Tipster of the Week: A Little Bit of Tweaking


We always raise an eyebrow or shiver in disbelief whenever we hear the words “manipulated” or “enhanced”, especially if it’s done differently from the ways of analogue photography. But we must admit these digital advancements became indispensable, and on the contrary, can do no harm for us as our Tipster says so!

Scanning tip – Extend your scan area by stouf

Discover how changing the scan area in your scanner’s software could change your life.

After reading chuo104’s weblog, where he was sharing with us his perplexity about scanning x-pros, I decided to share with you this scanning secret. The theme was already approached by breakphreak in one of his tipsters. A quite debatable question as it is about our sad dependence on a digital device, the scanner.

I am sure many Lomographers know this fact, but I still wanted to write this tipster in case some didn’t. We all agree that we should not digitally enhance our shots by post-processing them in Photoshop, or playing with the scanner’s software options, such as pushing the contrasts at the maximum… And we all also agree that the best and most enjoyable shots are the one that come out just perfect and don’t need any re-touch.

But, even if you disable all post-processing options in your scanner’s software, two automatic corrections are still taking place (I think): the automatic white balance and the automatic backlight intensity.

The problem with cross-processed shots is that the colors that are on the film have been shifted by the incorrect chemistries used, and that’s the point of cross-processing, right? But it gives problems to the scanner’s software because it cannot see anymore a true black or a true white to set its white balance.

So the idea is to show to your scanner a true black or a true white. How?
By extending your scan area further away than the frame of the shot. Yes, just draw a scan area (you know, this rectangle that you draw to tell your scanner what you want to scan) bigger than your shot and let some true black or white (depending on if your scanning slides or negatives) enter in the area. Sometimes, it won’t make a great difference, but some other times you’ll see your shots bursting in crazy x-pro colors! And this is not a digital enhancement; it is a way to correct the mistakes of your scanner, by showing it the truth (the real white balance).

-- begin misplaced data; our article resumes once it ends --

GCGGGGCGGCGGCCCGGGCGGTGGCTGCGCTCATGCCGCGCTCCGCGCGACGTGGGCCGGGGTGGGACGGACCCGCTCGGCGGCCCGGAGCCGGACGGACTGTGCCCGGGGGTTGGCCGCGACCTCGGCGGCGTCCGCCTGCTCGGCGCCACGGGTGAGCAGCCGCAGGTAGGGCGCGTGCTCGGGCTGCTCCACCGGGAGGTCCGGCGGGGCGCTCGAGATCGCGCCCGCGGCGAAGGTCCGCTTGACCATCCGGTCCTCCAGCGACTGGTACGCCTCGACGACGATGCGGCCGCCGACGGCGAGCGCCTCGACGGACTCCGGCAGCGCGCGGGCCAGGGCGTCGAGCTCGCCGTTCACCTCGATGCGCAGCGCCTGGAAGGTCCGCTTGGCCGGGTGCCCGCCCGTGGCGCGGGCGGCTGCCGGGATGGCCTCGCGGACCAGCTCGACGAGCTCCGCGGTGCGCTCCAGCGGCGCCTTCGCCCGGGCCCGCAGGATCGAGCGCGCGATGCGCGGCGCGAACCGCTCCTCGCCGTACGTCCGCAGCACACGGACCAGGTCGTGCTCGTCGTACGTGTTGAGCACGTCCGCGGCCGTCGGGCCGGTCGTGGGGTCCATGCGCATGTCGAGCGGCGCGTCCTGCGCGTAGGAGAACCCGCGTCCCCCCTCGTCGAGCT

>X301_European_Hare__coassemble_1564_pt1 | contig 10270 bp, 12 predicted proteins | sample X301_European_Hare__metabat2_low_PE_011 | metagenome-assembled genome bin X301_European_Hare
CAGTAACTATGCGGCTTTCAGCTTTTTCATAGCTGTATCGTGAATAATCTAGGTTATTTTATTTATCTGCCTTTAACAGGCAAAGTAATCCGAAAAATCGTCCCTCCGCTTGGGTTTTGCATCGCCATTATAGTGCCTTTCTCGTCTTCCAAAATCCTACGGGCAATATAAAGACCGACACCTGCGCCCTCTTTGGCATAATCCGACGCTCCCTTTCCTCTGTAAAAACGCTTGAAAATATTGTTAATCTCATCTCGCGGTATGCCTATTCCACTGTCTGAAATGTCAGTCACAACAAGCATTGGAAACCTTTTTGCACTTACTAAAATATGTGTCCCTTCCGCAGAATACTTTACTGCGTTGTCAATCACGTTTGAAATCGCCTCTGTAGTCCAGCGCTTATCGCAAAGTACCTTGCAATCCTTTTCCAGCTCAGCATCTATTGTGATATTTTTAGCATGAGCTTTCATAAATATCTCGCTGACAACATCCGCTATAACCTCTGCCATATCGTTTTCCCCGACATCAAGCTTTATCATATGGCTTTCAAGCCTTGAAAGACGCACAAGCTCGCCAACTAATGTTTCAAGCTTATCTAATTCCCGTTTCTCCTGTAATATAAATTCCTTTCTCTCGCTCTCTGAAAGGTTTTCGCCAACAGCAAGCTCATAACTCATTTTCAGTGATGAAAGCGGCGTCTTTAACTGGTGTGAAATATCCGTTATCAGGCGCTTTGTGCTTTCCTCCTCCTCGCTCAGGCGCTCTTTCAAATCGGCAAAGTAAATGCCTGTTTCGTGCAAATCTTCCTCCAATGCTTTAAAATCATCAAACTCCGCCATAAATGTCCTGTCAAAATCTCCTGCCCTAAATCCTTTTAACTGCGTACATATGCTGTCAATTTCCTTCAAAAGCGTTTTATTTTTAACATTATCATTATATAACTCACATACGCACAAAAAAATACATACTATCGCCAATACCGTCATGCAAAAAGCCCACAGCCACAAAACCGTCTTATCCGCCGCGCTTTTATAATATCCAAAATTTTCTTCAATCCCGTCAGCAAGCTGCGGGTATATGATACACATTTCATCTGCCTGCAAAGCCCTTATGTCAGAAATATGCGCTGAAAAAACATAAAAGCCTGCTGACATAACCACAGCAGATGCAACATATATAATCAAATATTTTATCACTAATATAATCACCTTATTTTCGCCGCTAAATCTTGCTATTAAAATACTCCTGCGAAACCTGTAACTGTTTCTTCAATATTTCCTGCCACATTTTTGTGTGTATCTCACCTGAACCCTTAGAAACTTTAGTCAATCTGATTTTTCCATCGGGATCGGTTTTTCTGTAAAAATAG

This method also applies for over- or under-exposed shots. If for example you have an over-exposed shot, add some white in your scan area, the scanner is going to think “wow there’s a lot of white in this shot, I should reduce my backlight”. Furthermore, these points also affect results for black and white shots scanned as negative color shots.

Well… I’m not sure this is all very clear… So the best to do is to try it yourself, so go ahead and play with your scan areas!

written by stouf on 2010-01-31 #gear #tutorials #scanning #tipster #tipster-of-the-week #scan #x-pro #scanner #scan-area #scanning-x-pro #white-balance


  1. copefan
    copefan ·

    great tip - even the best scanners are not really great at scanning any types of negatives and this is a great tip for those having problems! Most epson scanners need colour correction or the auto tone hit as they don't process the film very well.

  2. lomosexual_manboy
    lomosexual_manboy ·

    Knowing ones scanner is a big step towards getting the best results you can possibly get. This is a great tipster to lead people in the right direction. Thanks stouf.

  3. falsedigital
    falsedigital ·

    Or you could just use VueScan and have full control over your outputs without having to beat around bushes.

  4. vicuna
    vicuna ·

    I often use this for x-pro, when I see that the scanner absolutely not recognizes the pictures. When looking at the negative the shot looks great, but when scanning the picture area it's not the same.... so we need to cheat our scanners software... This applies also to redscale shots, sometimes it doesn't come out red but more blueish... with a bit black border, the redscales find their real color again! :)))

  5. stouf
    stouf ·

    Yipee ! Thanks LSI ! And thank you guys for your great comments ! I'm glad your confirming the interest of this... I was a bit doubting... : )
    @copefan: I have in fact an EPSON 4490 !
    @lomosexual_manboy: thank you my friend !
    @falsedigital: wow ! I'm surely gonna take a look at this ! Thanks !